EXAMPLE 5 Theophylline Assay Using Acridinium Ester as a Chemiluminescent Indicator of Hydride

In this automated, homogeneous enzyme-immunoassay, theophylline present in a patient sample will compete with a theophylline-G6PDH conjugate for binding to a limited quantity of anti-theophylline, murine, monoclonal antibody. Binding of the anti-theophylline antibody to the theophylline-G6PDH conjugate partially inhibits enzymatic activity. G6PDH catalyzes the reduction of oxidized nicotinamide adenine dinucleotide (NAD) to the reduced form NADH by hydride transfer from glucose-6-phosphate (G6P). Hydride is then chemically transferred from the NADH to DMAE-φ or NSP-DMAE conjugated to BSA. Consequently, the G6PDH catalytic activity of the conjugate is correlated to the theophylline concentration in the patient sample and inversely correlated to the residual chemiluminescence of the assay reaction.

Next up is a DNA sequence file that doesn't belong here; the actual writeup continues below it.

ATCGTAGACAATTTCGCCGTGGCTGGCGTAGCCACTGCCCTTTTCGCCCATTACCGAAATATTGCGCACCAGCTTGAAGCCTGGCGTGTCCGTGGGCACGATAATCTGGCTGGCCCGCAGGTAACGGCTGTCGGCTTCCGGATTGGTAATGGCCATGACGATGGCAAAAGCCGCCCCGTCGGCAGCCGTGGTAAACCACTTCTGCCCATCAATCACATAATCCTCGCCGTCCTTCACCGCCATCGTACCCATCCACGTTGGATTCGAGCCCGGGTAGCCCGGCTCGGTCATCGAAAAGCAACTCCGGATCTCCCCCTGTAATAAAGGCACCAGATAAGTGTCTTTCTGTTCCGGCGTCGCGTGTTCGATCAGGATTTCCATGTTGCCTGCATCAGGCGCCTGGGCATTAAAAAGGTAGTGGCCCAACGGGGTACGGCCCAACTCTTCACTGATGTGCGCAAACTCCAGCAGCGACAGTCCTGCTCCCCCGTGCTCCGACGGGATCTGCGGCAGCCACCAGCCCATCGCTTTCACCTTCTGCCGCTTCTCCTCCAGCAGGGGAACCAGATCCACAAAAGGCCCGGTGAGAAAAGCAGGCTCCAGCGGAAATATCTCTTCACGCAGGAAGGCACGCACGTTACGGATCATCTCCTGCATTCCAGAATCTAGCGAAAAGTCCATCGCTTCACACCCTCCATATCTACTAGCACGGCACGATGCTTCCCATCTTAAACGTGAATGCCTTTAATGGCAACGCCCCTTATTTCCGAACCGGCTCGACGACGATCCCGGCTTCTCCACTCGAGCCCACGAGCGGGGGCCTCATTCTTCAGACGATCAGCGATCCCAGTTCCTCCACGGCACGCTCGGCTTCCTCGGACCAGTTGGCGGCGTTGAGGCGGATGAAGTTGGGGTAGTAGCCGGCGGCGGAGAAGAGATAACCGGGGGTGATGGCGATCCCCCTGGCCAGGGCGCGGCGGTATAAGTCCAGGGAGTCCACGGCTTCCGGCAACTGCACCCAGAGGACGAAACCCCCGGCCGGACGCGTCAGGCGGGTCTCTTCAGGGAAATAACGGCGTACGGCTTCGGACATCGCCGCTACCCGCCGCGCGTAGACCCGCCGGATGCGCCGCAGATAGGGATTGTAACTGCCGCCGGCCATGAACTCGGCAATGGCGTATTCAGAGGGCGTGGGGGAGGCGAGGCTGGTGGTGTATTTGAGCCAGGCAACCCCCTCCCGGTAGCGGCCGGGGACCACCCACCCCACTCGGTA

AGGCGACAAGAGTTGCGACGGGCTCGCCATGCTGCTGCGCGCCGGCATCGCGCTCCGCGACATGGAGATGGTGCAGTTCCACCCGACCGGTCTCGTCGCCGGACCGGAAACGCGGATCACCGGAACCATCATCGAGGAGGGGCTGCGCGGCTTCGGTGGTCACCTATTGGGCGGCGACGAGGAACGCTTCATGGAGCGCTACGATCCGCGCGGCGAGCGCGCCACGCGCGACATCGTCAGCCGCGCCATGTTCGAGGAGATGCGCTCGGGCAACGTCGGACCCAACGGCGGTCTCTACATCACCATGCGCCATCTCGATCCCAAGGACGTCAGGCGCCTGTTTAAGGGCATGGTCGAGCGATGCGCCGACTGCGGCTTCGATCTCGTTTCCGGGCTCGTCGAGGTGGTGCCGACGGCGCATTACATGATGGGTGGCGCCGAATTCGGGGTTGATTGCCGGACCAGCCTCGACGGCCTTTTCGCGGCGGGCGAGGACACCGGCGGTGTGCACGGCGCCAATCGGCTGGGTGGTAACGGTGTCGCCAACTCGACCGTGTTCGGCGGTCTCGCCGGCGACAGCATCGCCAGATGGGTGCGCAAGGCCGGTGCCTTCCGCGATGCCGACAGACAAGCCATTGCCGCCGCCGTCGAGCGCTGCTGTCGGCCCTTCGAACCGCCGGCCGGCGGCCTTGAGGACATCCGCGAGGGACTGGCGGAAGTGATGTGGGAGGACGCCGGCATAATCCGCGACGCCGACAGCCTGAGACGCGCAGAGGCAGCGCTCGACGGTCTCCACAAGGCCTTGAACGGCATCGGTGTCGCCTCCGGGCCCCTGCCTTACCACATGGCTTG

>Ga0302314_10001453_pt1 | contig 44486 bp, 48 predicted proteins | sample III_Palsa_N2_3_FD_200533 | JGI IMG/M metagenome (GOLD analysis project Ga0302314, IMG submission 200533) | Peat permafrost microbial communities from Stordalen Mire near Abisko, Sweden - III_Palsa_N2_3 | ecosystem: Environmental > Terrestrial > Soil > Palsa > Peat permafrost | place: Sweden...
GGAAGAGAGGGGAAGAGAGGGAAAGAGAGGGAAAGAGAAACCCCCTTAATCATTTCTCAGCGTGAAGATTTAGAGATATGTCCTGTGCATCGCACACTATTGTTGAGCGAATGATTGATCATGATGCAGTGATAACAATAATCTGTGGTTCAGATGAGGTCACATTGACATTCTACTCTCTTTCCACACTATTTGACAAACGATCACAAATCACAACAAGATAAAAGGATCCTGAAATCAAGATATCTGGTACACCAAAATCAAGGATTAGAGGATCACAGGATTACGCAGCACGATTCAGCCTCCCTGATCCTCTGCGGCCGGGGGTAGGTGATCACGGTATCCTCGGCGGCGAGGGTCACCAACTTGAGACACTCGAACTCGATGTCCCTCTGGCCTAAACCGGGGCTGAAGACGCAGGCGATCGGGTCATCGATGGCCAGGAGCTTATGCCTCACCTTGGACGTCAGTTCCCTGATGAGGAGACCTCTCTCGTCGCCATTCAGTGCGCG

The following assay was run in entirety by the Bayer Diagnostics ACS:180® (Bayer Diagnostics Corp., Walpole, Mass.). Cuvettes were loaded into the track, then 10 μLs of Bayer Diagnostics ACS Theophylline Assay standards or controls were added to their respective cuvettes in replicates of three. The standards contained theophylline in concentrations of 0.00, 13.9, 27.8, 55.5, 111 and 222 μM. The Bayer Diagnostics Ligand Controls 1, 2 and 3 contained theophylline in concentrations specified in the following table. To each cuvette, 300 μLs of Behring Diagnostics Emit® 2000 Theophylline Assay Reagent 1, containing a buffered solution of G6P, NAD, and anti-theophylline antibody, was added and incubated at 37° C. for 2 minutes and 40 seconds. To this was added 150 μLs Behring Diagnostics Emit® 2000 Theophylline Assay Reagent 2, consisting of a buffered solution of theophylline-G6PDH conjugate. The cuvettes were incubated at 37° C. for another 2 minutes and 40 seconds, then 20 μLs of the Chemiluminescent Indicator, containing either 10 mM NMA and 125 nM DMAE-φ in aqueous 10% (v/v) DMF and 25% (v/v) methanol or 12 nM NSP-DMAE4-BSA conjugate, 0.20 M glycine, 1.0 % (w/v) BSA, pH 7.4, was added for a final incubation at 37° C. for 5 minutes. Since the assay is homogeneous Washes 1 and 2, as well as, Vacuums 1, 2 and 3 were switched off. The reaction mixtures were sequentially mixed with Bayer Diagnostics ACS Reagents 1 (0.1 N HNO3, 0.5% (w/v) H2O2) and Reagent 2 (0.25 N NaOH, 0.5 % (w/v) N,N,N,N-hexadecyltrimethylammonium chloride surfactant) to initiate the chemiluminescent reaction.